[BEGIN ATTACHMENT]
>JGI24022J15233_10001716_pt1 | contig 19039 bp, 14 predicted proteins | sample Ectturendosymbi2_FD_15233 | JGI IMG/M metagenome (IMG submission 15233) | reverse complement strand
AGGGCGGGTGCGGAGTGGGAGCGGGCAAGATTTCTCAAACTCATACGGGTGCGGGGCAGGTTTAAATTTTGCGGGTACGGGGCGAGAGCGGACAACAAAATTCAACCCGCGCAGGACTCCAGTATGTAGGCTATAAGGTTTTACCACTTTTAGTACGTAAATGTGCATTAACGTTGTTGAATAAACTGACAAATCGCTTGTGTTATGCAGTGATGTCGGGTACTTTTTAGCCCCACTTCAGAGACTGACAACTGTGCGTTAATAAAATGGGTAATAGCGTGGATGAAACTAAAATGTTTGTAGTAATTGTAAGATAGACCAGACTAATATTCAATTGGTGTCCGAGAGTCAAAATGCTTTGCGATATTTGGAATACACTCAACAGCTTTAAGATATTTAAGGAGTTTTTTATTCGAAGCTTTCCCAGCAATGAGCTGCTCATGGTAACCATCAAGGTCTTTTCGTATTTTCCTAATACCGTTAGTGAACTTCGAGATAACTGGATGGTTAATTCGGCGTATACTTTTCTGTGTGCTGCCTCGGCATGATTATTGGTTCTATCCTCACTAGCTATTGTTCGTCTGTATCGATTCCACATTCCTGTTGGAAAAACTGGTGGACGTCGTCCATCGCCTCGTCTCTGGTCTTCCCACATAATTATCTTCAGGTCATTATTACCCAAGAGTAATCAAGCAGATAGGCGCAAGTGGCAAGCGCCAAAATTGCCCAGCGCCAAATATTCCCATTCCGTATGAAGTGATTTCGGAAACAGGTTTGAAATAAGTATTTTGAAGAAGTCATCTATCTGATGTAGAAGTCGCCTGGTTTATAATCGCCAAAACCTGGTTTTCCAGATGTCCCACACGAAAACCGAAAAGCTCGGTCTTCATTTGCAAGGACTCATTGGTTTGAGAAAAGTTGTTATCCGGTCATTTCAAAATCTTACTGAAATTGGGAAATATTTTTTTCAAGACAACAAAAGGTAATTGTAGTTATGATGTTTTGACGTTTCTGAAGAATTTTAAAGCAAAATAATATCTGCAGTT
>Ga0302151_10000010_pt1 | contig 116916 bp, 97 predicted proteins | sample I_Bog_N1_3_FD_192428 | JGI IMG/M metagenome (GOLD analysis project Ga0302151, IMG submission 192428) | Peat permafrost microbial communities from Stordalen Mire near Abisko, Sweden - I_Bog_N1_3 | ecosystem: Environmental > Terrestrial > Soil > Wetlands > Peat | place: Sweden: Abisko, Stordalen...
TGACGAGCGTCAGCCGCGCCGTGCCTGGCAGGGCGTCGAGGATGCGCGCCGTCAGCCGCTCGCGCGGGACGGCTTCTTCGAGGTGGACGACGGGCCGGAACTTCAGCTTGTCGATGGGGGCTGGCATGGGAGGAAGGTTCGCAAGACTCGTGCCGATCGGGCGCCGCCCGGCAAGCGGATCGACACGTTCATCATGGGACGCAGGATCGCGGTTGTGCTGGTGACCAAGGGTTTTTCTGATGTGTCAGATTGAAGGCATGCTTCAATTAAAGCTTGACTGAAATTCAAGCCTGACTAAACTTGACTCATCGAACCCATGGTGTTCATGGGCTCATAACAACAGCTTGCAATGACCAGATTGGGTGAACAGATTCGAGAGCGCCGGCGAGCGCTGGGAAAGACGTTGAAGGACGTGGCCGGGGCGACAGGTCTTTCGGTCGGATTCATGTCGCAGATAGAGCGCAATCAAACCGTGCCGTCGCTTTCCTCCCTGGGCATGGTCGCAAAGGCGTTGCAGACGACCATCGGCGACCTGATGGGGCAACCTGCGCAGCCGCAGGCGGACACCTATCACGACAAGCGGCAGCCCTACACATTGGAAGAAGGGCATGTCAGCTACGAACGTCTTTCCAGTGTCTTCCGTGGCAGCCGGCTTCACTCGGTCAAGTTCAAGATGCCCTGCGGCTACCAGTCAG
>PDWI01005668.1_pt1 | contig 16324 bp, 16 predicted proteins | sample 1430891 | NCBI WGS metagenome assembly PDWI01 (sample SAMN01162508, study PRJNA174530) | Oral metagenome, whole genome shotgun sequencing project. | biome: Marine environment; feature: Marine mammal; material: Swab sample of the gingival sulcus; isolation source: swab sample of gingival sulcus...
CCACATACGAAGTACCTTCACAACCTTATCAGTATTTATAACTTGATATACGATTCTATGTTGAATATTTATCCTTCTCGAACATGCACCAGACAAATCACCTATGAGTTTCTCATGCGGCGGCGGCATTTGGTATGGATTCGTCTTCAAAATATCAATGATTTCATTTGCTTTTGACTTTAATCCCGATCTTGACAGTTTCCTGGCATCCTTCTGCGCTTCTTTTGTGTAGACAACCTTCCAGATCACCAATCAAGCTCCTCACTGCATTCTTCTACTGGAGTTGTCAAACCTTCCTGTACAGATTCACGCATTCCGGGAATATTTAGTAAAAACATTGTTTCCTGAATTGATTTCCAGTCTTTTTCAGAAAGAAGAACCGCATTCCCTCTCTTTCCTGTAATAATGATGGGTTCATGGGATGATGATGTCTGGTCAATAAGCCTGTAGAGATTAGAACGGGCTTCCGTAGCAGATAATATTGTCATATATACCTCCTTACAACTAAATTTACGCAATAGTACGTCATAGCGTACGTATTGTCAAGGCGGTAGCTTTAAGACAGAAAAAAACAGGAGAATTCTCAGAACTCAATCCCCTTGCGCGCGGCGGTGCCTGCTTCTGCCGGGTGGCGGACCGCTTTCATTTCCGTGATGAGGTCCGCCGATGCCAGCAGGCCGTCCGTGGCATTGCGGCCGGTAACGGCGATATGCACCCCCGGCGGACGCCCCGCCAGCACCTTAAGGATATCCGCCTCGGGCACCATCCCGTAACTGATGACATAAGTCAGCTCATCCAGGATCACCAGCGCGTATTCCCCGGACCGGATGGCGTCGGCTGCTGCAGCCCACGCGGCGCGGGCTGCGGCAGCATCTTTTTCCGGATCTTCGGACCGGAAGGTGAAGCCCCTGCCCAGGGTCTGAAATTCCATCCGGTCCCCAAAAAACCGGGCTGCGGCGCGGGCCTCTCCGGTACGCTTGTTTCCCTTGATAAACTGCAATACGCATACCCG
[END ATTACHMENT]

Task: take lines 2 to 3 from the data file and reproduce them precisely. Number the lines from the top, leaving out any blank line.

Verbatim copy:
AGGGCGGGTGCGGAGTGGGAGCGGGCAAGATTTCTCAAACTCATACGGGTGCGGGGCAGGTTTAAATTTTGCGGGTACGGGGCGAGAGCGGACAACAAAATTCAACCCGCGCAGGACTCCAGTATGTAGGCTATAAGGTTTTACCACTTTTAGTACGTAAATGTGCATTAACGTTGTTGAATAAACTGACAAATCGCTTGTGTTATGCAGTGATGTCGGGTACTTTTTAGCCCCACTTCAGAGACTGACAACTGTGCGTTAATAAAATGGGTAATAGCGTGGATGAAACTAAAATGTTTGTAGTAATTGTAAGATAGACCAGACTAATATTCAATTGGTGTCCGAGAGTCAAAATGCTTTGCGATATTTGGAATACACTCAACAGCTTTAAGATATTTAAGGAGTTTTTTATTCGAAGCTTTCCCAGCAATGAGCTGCTCATGGTAACCATCAAGGTCTTTTCGTATTTTCCTAATACCGTTAGTGAACTTCGAGATAACTGGATGGTTAATTCGGCGTATACTTTTCTGTGTGCTGCCTCGGCATGATTATTGGTTCTATCCTCACTAGCTATTGTTCGTCTGTATCGATTCCACATTCCTGTTGGAAAAACTGGTGGACGTCGTCCATCGCCTCGTCTCTGGTCTTCCCACATAATTATCTTCAGGTCATTATTACCCAAGAGTAATCAAGCAGATAGGCGCAAGTGGCAAGCGCCAAAATTGCCCAGCGCCAAATATTCCCATTCCGTATGAAGTGATTTCGGAAACAGGTTTGAAATAAGTATTTTGAAGAAGTCATCTATCTGATGTAGAAGTCGCCTGGTTTATAATCGCCAAAACCTGGTTTTCCAGATGTCCCACACGAAAACCGAAAAGCTCGGTCTTCATTTGCAAGGACTCATTGGTTTGAGAAAAGTTGTTATCCGGTCATTTCAAAATCTTACTGAAATTGGGAAATATTTTTTTCAAGACAACAAAAGGTAATTGTAGTTATGATGTTTTGACGTTTCTGAAGAATTTTAAAGCAAAATAATATCTGCAGTT
>Ga0302151_10000010_pt1 | contig 116916 bp, 97 predicted proteins | sample I_Bog_N1_3_FD_192428 | JGI IMG/M metagenome (GOLD analysis project Ga0302151, IMG submission 192428) | Peat permafrost microbial communities from Stordalen Mire near Abisko, Sweden - I_Bog_N1_3 | ecosystem: Environmental > Terrestrial > Soil > Wetlands > Peat | place: Sweden: Abisko, Stordalen...